SEOUL, South Korea • Boeing is open to South Korea buying a mix of F-15 Silent Eagle fighter jets and F-35 models made by Lockheed Martin
30th Oct 2013
SEOUL, South Korea • Boeing is open to South Korea buying a mix of F-15 Silent Eagle fighter jets and F-35 models made by Lockheed Martin when the country opens a second round of bidding, a senior company official said Tuesday.
South Korea on Sept. 24 called off a tender for 60 fighter jets after rejecting Boeing's bid for the 8.3 trillion-won ($7.8 billion) contract on concerns the F-15SE wasn't advanced enough to counter North Korea's nuclear threat.
The F-35s and the Eurofighter Typhoon of European Aeronautic, Defence & Space Co. had been rejected earlier on cost grounds.
"If it turns out a split of 40 F-15s and 20 F-35s is the right answer, then, of course we will want to participate in that," James Armington, vice president for East Asia-Pacific business development at Boeing's defense unit, said in an interview near Seoul. "Whatever the requirement is determined to be, whatever the need is determined to be, we definitely want to participate."
South Korea is seeking to modernize its air defenses in response to the North's growing nuclear muscle. The Kim Jong Un regime tested its third nuclear device in February and threatened first strikes against the United States and South Korea the following month. The growing tensions contributed to the U.S. and South Korea revising their defense pact to include the possibility of preemptive strikes against the North.
Based on the F-15 that entered U.S. Air Force service in 1974, Boeing's Silent Eagle features radar-evading stealth technology. Armington said the plane would be just "as effective as" the F-35 if South Korea had to strike North Korean nuclear targets.
"If you're going after nuclear weapons targets, it's probably buried in the ground and you probably need a large weapon," Armington, a former F-15 pilot, said. "In many cases, the F-15 with its speed and payload and ability to launch standoff weapons is probably more survivable and can have greater effect on some of these hardened targets."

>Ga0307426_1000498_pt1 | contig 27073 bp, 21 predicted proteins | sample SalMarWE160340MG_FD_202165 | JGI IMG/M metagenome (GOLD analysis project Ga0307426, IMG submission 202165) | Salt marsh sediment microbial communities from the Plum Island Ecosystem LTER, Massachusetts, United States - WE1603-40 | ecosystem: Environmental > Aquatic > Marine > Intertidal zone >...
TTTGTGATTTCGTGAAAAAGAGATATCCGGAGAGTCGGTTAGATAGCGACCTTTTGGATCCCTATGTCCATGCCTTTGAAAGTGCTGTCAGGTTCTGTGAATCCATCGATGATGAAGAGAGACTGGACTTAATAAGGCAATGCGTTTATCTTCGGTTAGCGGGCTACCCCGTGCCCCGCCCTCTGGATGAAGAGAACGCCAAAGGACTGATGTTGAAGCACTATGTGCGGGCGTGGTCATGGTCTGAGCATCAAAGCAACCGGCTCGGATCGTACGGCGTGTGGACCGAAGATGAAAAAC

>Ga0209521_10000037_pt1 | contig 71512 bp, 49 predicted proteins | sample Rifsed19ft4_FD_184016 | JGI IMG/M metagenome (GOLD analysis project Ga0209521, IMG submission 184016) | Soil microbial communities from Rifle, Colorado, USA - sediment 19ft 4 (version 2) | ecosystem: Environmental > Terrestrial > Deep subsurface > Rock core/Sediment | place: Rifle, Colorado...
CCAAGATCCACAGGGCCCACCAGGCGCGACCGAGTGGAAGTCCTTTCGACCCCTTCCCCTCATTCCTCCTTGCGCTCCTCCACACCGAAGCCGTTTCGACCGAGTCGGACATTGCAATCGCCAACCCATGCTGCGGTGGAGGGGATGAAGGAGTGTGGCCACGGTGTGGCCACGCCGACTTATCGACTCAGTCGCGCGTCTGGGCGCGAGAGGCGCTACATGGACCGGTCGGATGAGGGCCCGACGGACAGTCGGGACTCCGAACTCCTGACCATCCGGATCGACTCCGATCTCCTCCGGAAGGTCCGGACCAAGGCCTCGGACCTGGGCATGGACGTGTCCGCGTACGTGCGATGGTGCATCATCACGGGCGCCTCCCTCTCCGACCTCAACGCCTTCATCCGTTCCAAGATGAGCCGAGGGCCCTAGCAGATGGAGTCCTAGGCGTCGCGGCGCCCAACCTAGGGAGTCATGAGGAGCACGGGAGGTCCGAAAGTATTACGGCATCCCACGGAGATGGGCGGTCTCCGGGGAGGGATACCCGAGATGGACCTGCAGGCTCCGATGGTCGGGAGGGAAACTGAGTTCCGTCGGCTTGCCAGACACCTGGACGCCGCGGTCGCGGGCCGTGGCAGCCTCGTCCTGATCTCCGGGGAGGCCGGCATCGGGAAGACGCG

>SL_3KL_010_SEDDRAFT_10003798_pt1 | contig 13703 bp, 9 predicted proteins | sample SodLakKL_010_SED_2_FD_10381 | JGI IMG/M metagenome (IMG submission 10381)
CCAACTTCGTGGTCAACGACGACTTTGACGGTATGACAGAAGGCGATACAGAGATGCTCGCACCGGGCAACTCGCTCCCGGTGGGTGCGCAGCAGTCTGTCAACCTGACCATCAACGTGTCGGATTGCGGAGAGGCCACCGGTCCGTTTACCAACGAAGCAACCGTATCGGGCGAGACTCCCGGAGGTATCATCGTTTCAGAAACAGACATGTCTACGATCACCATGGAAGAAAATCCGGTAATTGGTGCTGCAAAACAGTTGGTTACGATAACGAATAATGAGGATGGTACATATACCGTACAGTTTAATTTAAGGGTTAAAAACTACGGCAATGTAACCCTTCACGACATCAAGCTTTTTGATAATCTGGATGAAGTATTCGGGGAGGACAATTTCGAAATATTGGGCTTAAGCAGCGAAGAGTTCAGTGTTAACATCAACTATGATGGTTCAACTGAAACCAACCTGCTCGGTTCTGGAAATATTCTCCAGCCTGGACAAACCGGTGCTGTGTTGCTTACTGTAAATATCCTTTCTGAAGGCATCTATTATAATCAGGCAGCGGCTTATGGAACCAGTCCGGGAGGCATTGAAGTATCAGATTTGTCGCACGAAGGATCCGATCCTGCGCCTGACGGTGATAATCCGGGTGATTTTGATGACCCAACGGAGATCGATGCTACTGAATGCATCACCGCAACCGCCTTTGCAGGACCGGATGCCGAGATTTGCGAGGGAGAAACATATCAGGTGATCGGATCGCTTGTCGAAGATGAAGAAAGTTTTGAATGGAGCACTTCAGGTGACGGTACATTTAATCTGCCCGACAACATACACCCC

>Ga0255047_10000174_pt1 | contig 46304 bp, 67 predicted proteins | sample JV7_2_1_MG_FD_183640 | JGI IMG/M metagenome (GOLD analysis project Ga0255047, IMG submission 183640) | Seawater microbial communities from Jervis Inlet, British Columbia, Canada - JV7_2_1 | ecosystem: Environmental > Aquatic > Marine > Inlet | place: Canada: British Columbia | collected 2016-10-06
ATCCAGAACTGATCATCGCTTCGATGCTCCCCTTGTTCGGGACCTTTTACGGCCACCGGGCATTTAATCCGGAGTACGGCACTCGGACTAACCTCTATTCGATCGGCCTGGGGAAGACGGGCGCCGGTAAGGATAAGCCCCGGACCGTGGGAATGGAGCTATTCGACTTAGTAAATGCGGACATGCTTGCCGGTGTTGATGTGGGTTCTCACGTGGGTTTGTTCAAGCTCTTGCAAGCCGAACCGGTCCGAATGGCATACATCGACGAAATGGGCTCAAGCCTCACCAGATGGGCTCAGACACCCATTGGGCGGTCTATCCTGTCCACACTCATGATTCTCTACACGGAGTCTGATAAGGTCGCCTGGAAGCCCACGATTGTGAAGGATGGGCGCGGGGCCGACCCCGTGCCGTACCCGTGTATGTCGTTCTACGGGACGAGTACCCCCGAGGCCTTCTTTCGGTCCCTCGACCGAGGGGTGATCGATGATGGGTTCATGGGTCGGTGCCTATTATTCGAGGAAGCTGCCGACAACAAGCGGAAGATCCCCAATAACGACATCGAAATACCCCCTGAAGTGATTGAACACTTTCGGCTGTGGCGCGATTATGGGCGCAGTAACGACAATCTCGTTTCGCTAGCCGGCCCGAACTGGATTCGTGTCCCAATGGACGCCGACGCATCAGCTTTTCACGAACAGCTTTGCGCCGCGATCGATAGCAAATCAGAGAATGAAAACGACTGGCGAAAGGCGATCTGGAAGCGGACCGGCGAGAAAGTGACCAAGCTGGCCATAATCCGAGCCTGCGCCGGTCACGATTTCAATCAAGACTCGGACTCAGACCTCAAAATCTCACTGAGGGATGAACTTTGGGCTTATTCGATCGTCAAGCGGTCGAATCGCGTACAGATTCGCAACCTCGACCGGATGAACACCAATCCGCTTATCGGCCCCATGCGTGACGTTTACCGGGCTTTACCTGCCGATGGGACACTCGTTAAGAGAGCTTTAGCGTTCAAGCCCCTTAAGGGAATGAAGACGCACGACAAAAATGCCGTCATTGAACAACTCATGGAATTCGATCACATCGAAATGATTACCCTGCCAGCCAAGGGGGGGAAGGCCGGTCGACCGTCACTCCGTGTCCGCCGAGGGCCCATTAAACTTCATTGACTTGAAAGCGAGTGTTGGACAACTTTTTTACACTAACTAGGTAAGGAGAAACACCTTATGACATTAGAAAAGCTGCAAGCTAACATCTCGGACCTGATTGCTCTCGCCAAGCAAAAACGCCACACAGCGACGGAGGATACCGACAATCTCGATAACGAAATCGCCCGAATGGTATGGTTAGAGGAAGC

Standoff missiles refer to weapons that can be launched from a distance long enough to evade air defenses.
South Korea may consider acquiring a mix of models in the future, Defense Ministry spokesman Kim Min-seok said after the Boeing bid was rejected. The government is seeking to replace aging F-4s and F-5s and add to the arsenal of its Boeing F-15Ks and KF-16s from General Dynamics Corp. that form the backbone of the air force. South Korea operates about 460 fighter planes, according to its 2012 defense white paper.
Armington said buying F-15SEs now and F-35s a few years later would "make sense because by that time, the F-35 costs will be better known, the development program will be completed, full-combat capability will be more clear."
"If Korea does conclude they need a few specialty airplanes for that first day, for that first pre-emptive attack, you don't need 60," Armington said.
South Korea faces North Korea over one of the world's most heavily armed borders, a legacy of the 1950-53 Korean War that ended in a truce. In 2010, North Korea bombarded a South Korean island near the front line, killing four people. That incident has led military officials to vow air strikes should another frontline provocation take place.
South Korea plans to spend nearly 1 trillion won next year building a command system that would allow its military to carry out first strikes against targets in North Korea if required. The South is also spending 120 billion won to enhance missile, according to the Defense Ministry. President Park Geun-hye said Oct. 1 her government would hasten the development of those systems.